2081 Clipper Park Road Baltimore MD 21211
Initial conditions with severely eroded banks and over-widened channel

Initial conditions with severely eroded banks and over-widened channel

Wissahickon Creek Stream Restoration

The 64-square mile Wissahickon Creek watershed, which includes portions of Philadelphia, drains to Wissahickon Creek, a tributary to the Schuylkill River. Over many decades, development in the watershed has resulted in the degradation of the creek.

When the Wissahickon Valley Watershed Association (WVWA) wanted to restore an entrenched, over-widened, and eroding section of the creek which flowed along a utility corridor and some residential and conservation easement properties, they turned to Biohabitats. In addition to reducing sedimentation and restoring stability and floodplain connectivity and function, project goals included enhancing native vegetation and wildlife habitat.

Biohabitats’ approach included the development of significant floodplain benching and depression storage, as well as moderate raises in channel invert to reconnect the stream with its adjacent floodplain. This raise was accomplished by the creation of riffle grade control structures and filling of the existing channel. No rise in 100-year flood elevations (from existing to proposed condition) will be accomplished by having a net excavation of material in the project channel and floodplain. Moderate variations in channel alignment protect utility infrastructure, enhance floodplain storage, and reduce extreme bend angles. Native tree, shrub, and herbaceous plantings were designed for all graded areas, with the exception of areas adjacent to or under the utility transmission lines.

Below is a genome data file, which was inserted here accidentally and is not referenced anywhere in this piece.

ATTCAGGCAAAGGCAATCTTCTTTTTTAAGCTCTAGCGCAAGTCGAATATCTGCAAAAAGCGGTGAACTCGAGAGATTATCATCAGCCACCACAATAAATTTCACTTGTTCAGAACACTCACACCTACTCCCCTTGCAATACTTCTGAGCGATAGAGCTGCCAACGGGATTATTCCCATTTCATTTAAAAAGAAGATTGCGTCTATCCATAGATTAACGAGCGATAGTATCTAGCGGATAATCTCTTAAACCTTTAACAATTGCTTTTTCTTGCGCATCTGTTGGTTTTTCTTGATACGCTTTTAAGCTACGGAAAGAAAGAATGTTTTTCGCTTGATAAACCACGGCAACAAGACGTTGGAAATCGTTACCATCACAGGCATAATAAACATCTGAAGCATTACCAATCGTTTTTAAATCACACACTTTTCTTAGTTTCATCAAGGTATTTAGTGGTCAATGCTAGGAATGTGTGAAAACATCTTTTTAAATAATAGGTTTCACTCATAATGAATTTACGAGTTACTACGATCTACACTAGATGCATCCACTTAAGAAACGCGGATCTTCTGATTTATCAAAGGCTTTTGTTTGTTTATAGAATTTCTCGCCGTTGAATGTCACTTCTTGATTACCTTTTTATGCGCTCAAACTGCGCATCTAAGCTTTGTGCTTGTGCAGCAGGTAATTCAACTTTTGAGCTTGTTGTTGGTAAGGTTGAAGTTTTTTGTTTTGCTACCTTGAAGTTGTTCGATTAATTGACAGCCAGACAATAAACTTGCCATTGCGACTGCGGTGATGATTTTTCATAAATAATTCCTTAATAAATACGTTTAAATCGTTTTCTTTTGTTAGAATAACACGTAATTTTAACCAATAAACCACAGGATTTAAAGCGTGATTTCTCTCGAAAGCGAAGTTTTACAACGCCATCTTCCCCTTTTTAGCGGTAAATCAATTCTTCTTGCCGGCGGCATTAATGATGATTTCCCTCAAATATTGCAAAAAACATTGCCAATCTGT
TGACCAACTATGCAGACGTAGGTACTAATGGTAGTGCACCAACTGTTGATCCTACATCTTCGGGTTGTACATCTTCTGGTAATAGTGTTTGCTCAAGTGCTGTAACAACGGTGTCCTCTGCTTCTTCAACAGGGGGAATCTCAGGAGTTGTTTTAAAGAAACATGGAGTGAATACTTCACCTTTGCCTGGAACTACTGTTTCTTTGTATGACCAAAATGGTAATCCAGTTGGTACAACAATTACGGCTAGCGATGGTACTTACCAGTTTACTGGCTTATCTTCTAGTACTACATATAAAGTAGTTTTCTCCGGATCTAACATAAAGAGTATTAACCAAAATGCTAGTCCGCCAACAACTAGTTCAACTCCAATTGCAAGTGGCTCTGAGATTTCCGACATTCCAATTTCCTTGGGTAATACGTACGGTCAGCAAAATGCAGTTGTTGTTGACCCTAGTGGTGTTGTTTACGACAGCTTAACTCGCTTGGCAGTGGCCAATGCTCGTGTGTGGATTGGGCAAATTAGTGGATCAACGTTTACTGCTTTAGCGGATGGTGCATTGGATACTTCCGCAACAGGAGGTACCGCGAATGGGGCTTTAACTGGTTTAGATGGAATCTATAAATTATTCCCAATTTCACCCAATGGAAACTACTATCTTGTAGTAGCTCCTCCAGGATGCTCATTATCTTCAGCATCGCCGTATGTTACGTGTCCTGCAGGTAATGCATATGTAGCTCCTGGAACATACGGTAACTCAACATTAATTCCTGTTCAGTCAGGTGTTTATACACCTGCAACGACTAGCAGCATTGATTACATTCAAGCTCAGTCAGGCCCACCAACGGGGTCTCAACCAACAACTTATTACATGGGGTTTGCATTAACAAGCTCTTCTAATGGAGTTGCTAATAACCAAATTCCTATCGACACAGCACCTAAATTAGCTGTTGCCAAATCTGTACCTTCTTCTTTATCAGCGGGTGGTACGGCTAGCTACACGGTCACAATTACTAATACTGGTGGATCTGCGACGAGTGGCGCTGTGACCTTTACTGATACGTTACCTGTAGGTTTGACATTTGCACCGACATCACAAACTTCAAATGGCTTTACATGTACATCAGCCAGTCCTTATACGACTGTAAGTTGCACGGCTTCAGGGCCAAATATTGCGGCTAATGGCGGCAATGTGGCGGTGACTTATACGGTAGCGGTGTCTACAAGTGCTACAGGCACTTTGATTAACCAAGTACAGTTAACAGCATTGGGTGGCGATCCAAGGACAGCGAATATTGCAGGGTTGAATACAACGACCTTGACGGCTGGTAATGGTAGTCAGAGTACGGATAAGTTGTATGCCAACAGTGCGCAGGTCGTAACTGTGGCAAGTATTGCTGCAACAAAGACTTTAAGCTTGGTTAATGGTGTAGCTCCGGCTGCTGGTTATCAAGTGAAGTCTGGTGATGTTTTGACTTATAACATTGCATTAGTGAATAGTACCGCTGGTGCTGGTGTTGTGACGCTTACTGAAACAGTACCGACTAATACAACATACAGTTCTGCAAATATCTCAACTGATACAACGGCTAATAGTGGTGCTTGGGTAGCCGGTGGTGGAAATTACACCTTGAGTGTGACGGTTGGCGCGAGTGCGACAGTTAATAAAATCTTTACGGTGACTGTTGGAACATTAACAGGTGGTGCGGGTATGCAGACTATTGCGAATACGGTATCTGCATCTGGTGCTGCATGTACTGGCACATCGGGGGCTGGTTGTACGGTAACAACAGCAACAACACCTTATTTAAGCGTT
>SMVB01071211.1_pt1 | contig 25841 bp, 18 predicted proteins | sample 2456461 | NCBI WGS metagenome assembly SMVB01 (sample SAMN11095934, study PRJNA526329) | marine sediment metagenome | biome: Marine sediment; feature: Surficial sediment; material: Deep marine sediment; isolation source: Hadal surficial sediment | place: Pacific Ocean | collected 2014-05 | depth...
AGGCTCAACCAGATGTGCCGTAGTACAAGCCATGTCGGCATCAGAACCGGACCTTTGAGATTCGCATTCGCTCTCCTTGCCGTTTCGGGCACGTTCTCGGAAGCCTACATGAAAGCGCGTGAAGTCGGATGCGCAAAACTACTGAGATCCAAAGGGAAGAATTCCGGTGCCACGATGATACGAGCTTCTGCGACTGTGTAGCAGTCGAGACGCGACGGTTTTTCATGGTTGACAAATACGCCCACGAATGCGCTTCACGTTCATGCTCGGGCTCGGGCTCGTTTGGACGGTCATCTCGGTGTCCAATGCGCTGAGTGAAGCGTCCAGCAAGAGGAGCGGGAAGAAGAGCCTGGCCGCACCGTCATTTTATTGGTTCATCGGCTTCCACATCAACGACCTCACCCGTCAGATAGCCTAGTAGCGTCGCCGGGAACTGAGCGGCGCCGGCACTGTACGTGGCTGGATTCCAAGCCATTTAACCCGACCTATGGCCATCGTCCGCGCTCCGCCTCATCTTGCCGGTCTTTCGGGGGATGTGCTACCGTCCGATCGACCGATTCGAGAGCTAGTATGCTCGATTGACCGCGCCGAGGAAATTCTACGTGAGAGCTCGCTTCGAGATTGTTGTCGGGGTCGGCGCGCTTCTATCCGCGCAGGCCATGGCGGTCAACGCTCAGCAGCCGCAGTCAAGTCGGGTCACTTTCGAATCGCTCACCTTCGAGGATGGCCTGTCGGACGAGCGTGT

Biohabitats provided stream, wetland, and vegetation assessment services, developed restoration plans, and obtained permits to implement the project. Biohabitats also provided construction cost estimates for the client to seek grant funding.

Project constraints associated with existing utilities were numerous, but through cooperative efforts led by WVWA and Biohabitats, a design which achieved project goals and met the utility’s standards was achieved.

Project Profile (PDF)